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Brite & Brief

April 3, 1990

DETROIT (AP) _ The rummage sale ad was attractive, especially if you were looking for an armor-plated limousine or some high-tech security equipment.

But it was a joke, and somebody tried to play it on Mayor Coleman Young.

A classified ad in Sunday editions of The Detroit News and Detroit Free Press and Monday’s editions of the Free Press pitched rare guns, gold coins, fully appointed limousines and a state-of-the-art security system.

About 25 garage-sale buffs showed up Sunday at the address listed in the ad - Manoogian Mansion, the mayor’s residence, said mayoral spokesman Bob Berg.

The goods ″for sale″ were right out of the headlines following revelations in January that the city spent about $164,000 to buy armor-plate mayoral limos and Uzi machine guns for bodyguards.

The coins apparently referred to reports last month that an attorney for Young’s private company sold South African Krugerrands to an Oakland County coin dealer in 1988.

Dave McDade, classified advertising manager for the Detroit Newspaper Agency, said Monday the ad was scheduled to run again Tuesday and had been pulled. It was purchased for $60 by a man who did not identify himself, McDade said.

Young wasn’t impressed.

″They didn’t play it on me,″ Young said, laughing. ″They might have played it on whoever answered the door.″


QUANTICO, Va. (AP) - Marine Capt. Dianne Davis was surprised when a colonel asked her if she wanted to spend the day playing golf. She was even more surprised when she learned that President Bush was going to be her partner.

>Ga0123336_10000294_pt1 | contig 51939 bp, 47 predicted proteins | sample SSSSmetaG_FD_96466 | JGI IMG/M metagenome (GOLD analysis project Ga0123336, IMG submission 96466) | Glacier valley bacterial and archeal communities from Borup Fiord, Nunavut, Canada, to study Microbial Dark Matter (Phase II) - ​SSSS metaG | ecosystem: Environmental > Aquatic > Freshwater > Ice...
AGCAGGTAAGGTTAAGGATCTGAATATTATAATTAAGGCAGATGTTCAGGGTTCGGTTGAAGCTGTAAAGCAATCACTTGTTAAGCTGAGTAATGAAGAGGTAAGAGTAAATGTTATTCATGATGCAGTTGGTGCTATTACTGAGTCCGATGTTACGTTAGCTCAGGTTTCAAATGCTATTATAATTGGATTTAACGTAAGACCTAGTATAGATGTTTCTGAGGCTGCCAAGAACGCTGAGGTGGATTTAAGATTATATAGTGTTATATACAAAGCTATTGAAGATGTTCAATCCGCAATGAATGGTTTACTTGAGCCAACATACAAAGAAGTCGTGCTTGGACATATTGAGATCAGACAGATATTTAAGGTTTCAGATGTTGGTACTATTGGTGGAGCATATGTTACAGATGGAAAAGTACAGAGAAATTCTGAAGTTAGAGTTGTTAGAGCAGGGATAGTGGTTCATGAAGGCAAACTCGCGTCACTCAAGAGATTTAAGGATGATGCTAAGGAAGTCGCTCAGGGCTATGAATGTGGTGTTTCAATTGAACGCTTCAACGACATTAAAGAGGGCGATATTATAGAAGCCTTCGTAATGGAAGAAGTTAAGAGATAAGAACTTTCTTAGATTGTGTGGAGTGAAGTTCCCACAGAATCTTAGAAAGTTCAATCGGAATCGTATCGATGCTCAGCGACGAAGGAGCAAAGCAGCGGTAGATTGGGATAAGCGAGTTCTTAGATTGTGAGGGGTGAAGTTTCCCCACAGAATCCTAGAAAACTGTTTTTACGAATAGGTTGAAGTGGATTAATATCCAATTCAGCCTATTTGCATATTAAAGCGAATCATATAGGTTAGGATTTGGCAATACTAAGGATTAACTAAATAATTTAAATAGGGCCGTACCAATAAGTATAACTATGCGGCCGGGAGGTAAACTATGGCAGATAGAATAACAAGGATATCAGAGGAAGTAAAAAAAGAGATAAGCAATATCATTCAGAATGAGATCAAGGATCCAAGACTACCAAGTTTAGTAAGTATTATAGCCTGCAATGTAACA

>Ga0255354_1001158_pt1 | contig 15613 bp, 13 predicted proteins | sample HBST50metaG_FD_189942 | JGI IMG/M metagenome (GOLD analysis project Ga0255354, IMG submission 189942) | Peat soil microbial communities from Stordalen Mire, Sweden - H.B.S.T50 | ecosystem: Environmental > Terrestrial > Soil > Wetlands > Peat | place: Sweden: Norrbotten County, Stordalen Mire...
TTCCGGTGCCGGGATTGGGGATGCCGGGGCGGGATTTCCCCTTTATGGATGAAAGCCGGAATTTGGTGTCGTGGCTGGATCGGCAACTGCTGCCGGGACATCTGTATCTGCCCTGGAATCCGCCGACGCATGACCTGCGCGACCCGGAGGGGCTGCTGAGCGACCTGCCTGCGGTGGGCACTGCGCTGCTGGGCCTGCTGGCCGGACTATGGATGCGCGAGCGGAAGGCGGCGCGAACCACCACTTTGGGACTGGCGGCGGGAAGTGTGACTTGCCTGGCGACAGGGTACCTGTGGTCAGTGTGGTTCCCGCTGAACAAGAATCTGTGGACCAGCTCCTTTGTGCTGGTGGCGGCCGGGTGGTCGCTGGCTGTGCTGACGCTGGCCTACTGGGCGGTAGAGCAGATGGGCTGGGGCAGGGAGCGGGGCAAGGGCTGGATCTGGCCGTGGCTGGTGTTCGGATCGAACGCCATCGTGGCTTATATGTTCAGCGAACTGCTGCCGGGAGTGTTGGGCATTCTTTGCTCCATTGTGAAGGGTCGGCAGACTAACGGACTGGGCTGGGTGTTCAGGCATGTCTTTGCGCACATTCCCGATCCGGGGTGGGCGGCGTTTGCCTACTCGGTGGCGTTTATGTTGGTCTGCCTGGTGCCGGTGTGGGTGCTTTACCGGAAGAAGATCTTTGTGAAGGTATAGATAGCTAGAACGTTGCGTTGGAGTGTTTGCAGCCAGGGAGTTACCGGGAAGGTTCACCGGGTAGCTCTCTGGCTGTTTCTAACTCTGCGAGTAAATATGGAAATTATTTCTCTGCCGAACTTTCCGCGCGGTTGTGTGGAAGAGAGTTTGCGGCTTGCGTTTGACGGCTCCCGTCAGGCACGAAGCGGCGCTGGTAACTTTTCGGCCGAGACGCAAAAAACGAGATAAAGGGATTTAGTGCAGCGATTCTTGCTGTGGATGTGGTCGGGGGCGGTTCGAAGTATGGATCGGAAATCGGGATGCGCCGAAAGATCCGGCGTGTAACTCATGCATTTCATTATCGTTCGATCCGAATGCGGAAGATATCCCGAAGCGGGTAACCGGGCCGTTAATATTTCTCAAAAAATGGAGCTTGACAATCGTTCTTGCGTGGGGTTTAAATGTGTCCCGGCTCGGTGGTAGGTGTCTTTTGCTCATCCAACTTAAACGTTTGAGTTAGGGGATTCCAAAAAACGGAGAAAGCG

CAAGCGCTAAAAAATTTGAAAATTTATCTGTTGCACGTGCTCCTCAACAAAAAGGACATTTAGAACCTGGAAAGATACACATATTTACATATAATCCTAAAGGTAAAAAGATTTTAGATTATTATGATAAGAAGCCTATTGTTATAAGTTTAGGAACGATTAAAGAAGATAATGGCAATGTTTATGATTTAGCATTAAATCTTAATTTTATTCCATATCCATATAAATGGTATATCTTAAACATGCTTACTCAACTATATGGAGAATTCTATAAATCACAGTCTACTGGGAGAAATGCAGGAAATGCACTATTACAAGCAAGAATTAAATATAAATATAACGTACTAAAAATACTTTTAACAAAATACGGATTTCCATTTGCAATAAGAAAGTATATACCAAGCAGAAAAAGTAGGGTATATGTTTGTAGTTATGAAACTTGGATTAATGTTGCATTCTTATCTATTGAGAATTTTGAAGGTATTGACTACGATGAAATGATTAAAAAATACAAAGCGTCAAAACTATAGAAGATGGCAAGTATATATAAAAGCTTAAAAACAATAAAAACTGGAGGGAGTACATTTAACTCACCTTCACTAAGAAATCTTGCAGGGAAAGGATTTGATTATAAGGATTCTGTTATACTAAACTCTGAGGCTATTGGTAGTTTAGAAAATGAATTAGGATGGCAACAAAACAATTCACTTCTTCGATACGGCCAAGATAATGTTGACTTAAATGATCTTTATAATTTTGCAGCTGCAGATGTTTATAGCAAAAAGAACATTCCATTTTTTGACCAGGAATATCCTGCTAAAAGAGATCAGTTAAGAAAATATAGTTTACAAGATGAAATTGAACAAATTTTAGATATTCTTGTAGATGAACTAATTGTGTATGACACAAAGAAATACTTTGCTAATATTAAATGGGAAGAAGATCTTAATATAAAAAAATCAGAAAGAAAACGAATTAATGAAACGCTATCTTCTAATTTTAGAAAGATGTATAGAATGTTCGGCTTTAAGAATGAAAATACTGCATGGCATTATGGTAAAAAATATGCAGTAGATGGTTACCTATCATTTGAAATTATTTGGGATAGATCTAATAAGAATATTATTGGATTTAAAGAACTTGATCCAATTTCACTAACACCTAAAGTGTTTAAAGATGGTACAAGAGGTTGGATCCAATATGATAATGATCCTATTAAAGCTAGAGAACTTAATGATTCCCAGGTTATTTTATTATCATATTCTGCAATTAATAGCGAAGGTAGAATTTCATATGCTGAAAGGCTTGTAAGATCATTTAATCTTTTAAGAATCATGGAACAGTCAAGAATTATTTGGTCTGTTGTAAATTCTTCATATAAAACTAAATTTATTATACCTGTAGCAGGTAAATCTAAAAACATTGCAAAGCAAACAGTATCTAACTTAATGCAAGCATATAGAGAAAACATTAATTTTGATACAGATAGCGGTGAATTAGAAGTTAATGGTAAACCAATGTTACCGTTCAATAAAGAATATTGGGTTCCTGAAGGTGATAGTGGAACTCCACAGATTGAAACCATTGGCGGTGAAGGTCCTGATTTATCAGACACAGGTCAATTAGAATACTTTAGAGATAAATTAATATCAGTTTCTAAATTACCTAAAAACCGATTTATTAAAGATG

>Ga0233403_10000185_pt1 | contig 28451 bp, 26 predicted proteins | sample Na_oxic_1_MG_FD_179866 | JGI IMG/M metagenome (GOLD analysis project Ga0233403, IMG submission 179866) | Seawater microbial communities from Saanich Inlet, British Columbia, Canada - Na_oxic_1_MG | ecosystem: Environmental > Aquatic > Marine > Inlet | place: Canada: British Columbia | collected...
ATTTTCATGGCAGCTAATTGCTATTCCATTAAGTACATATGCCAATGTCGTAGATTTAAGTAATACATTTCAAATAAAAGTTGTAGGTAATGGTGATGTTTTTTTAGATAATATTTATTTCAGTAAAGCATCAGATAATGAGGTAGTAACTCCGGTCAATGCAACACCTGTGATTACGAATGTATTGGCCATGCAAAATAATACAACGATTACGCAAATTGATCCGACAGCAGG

Col. Dennis Herbert interrupted Davis during a meeting Friday and said he had to talk to her immediately.

″The colonel asked me if I had my golf clubs with me, and I told him I did,″ she said. ″He said, ‘How would you like to play golf with the president of the United States?’

″I know I turned ashen white. It was a question I couldn’t even conceive of being asked. When I was finally able to stammer, I said, ‘Yes Sir 3/8’

Ms. Davis, who is stationed at the Quantico Marine Corps base, met Bush, Herbert and the commandant of the Marine Corps at the base golf course.

″The temperature was in the 40s, it was gloomy and cloudy, not one of your ideal golfing days, but I would have played in a blizzard,″ Ms. Davis said.

She said she shot a 92, and ″the president’s score was very close. I don’t think it is my place to say what it was. The other foursome beat ours by one point.″

After the game, Bush signed the score card, ″Certified to be almost true. Thanks for the lesson, George Bush.″

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